Symbiotic Relationships
Mutualism- the Blue Oak and the common sage brush—benefit from one another by living together and providing important factors for the biome.
Commensalism- Red-winged Blackbird and a Torrey Pine—the Red-winged Blackbird eat seeds off the ground of the Torrey Pine and does not affect the Torrey Pines.
Parasitism- parasite lives on Brewer’s Blackbird—they obtain food from the bird and harm the bird at the same time.
Predation- Puma preys on the aardwolf; thus making the skunk it’s pray and the aardwolf the predator. The Puma hunts the aardwolf for food.




3rd Hour- Louis Sullivan, Hunter Osgood, Nathan Gaenssle, Sophie Gamble



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Locations:California, Chili, Australia, and Mediterranean


Animals:
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Plant adapations:
1. Olive trees can grow in nutrient-poor, well-drained soils
2. Olive trees have small leaves with a coating and hairy undersides that slows transpiration
3. Blue oak trees can live in temperatures up to 100 degrees for a week straight
4. The blue oaks roots can grow up to 80 feet to reach groundwater
5. The salt marsh bird’s beak plant is semi-parasitic and uses other plants to increase its lifespan


Animal adaptations:
1. The jackrabbits huge ears help regulate its body temperature, with hot days and cold nights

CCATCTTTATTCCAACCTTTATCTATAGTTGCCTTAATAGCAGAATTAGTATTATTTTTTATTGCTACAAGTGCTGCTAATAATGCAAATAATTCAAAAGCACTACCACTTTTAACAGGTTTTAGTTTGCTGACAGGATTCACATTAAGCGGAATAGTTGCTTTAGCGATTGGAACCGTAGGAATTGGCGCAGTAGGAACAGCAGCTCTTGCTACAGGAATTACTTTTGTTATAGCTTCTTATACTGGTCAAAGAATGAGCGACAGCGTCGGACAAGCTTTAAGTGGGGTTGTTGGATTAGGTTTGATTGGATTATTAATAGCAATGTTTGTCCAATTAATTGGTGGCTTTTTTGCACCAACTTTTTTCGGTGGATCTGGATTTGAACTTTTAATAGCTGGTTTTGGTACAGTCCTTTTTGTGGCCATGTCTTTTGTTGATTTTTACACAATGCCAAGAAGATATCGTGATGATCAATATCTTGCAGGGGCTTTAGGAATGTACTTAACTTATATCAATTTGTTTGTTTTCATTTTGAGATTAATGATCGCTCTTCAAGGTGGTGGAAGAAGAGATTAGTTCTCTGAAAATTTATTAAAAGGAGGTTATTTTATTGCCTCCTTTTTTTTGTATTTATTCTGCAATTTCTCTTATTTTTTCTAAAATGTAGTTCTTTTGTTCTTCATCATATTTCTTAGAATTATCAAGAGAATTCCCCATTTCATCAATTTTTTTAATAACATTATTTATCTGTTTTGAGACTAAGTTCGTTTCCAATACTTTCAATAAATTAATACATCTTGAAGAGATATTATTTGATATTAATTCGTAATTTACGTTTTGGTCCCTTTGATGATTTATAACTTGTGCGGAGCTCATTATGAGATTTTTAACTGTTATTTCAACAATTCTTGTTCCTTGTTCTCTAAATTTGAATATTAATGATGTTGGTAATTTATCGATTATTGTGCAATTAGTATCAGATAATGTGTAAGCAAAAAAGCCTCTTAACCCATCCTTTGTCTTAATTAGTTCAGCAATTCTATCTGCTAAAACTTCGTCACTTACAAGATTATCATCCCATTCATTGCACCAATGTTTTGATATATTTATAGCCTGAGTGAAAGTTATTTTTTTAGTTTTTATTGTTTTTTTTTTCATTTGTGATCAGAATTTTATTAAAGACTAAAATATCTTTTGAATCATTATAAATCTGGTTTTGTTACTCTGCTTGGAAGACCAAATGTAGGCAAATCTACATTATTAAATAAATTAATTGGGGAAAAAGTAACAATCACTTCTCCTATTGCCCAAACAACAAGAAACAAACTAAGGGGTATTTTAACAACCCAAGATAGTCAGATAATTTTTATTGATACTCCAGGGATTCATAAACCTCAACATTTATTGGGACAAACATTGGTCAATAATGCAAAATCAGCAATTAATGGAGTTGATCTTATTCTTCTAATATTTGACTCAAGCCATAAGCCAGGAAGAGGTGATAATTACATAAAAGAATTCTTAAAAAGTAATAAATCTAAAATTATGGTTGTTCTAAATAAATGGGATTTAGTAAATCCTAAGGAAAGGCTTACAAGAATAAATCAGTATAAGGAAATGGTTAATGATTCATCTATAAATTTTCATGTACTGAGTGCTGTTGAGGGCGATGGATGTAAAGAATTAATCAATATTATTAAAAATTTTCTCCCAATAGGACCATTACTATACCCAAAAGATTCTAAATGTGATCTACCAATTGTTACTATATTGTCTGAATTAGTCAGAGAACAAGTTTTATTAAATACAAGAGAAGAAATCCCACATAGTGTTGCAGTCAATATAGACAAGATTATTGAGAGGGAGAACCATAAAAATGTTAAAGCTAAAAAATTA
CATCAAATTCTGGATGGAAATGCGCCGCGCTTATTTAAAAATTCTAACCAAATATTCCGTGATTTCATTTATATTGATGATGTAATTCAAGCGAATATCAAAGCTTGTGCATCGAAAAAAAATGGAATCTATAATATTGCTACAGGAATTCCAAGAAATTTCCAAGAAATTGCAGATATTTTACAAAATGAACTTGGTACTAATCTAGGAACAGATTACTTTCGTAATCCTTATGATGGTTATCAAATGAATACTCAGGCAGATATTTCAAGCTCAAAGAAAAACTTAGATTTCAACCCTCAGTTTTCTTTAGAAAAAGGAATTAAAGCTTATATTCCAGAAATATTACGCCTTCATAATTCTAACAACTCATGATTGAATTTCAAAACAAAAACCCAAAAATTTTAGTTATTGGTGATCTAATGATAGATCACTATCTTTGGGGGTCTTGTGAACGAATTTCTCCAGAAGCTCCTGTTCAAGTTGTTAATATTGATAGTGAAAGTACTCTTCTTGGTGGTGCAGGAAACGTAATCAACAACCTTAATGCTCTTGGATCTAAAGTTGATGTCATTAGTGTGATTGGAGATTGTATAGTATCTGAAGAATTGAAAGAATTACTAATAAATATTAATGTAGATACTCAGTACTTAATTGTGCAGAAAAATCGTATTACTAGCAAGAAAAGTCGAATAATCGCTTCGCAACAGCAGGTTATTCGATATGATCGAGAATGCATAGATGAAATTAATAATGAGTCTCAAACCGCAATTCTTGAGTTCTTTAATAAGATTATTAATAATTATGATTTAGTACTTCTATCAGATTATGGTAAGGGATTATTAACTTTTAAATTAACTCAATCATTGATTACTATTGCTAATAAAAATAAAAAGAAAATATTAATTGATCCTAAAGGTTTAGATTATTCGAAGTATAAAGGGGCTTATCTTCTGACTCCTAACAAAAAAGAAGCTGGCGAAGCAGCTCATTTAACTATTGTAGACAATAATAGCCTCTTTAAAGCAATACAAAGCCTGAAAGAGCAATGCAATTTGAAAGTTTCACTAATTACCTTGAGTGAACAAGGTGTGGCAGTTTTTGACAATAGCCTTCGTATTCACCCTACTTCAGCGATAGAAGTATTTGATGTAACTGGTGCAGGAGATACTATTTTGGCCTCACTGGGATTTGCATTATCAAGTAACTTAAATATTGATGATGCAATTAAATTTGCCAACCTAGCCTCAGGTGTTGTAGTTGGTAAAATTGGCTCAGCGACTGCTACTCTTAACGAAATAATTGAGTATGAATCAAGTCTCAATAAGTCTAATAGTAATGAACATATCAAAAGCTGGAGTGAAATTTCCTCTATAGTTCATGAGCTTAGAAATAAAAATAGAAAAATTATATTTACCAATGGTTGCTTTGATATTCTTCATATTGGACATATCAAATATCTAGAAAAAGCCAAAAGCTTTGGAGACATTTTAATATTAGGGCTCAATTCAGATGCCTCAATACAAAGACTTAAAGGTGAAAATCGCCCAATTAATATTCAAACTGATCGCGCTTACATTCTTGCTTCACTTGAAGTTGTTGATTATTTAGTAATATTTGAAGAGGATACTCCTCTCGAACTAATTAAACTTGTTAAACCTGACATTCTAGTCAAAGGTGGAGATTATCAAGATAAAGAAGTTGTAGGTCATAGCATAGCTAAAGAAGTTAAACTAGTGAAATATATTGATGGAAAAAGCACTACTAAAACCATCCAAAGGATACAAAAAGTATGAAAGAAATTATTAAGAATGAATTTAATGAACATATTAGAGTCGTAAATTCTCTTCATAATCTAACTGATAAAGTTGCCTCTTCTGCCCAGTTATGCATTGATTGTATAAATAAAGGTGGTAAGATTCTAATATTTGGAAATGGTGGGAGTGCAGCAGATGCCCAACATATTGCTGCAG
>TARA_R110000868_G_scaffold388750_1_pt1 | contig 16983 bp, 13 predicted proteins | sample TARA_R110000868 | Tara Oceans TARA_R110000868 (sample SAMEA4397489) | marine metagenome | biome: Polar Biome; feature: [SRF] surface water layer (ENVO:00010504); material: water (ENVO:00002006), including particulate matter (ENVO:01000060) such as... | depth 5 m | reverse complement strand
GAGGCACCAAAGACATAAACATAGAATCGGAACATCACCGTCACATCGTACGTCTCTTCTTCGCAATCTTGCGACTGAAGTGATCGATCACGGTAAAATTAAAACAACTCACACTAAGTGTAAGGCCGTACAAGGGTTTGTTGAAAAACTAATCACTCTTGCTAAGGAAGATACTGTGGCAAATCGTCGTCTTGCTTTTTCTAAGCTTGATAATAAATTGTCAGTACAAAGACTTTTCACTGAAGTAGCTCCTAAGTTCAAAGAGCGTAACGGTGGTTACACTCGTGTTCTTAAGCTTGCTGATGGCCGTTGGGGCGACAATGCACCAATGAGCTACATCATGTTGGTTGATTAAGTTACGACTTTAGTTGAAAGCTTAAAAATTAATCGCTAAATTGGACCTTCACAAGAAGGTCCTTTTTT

2. The jackal, who is normally a carnivore, has adapted to eat insects as well
3. The grey foxes coloring developed from the red fox migrating and the darker coloration becoming the more dominant trait
4. Kit foxes’ pads of their paws are hairy to help them get better traction on the sandy soil
5. The Bezoar goat has large horns, which are used to defend themselves and fight for females




Climate of Chaparral:
The Chaparral is in the Mediterranean climate region, between the latitudes 30 and 40. The average precipitation is between 10 and 17 inches a year. The climate of the Chaparral is between 30F and 100F. There are four season in a Chaparral with an average temp in winter at 46F, 65F in spring, while average temp during the summer is 71F. Summers are dry and hot while winters are cool and moist.




Symbiotic Relationships:

--Mutualism: The Cactus Wren use dry grass to build their nest. This makes room for new grass to grow. The birds can build a nest and the grass has room to grow.


--Commensalism: The Cactus Wren nest in spiky bushes, which offer protection from predators.


--Predation: The Puma hunts and eats deer, and other medium size animals


--Parasitism:The salt marsh bird's Beak uses pickleweed and salt grass to extend its growth.

Citation:

M., Lucy. "Chaparral Biome." Blue Planet Biomes. N.p., 2010. Web. 14 Nov. 2013.__http://www.blueplanetbiomes.org/chaparral.htm__.

Vegetation such as sage brush, blue oaks, and olive trees are common producers in a California chaparral.
Herbivores or primary consumers of the chaparral include the California ground squirrel, various insects and big eared wood rat.
Secondary consumers or omnivores include golden jackals, Grey foxes and blackbirds.
Tertiary consumers in the chaparral include coyote, California black bear, and bobcat to name a few.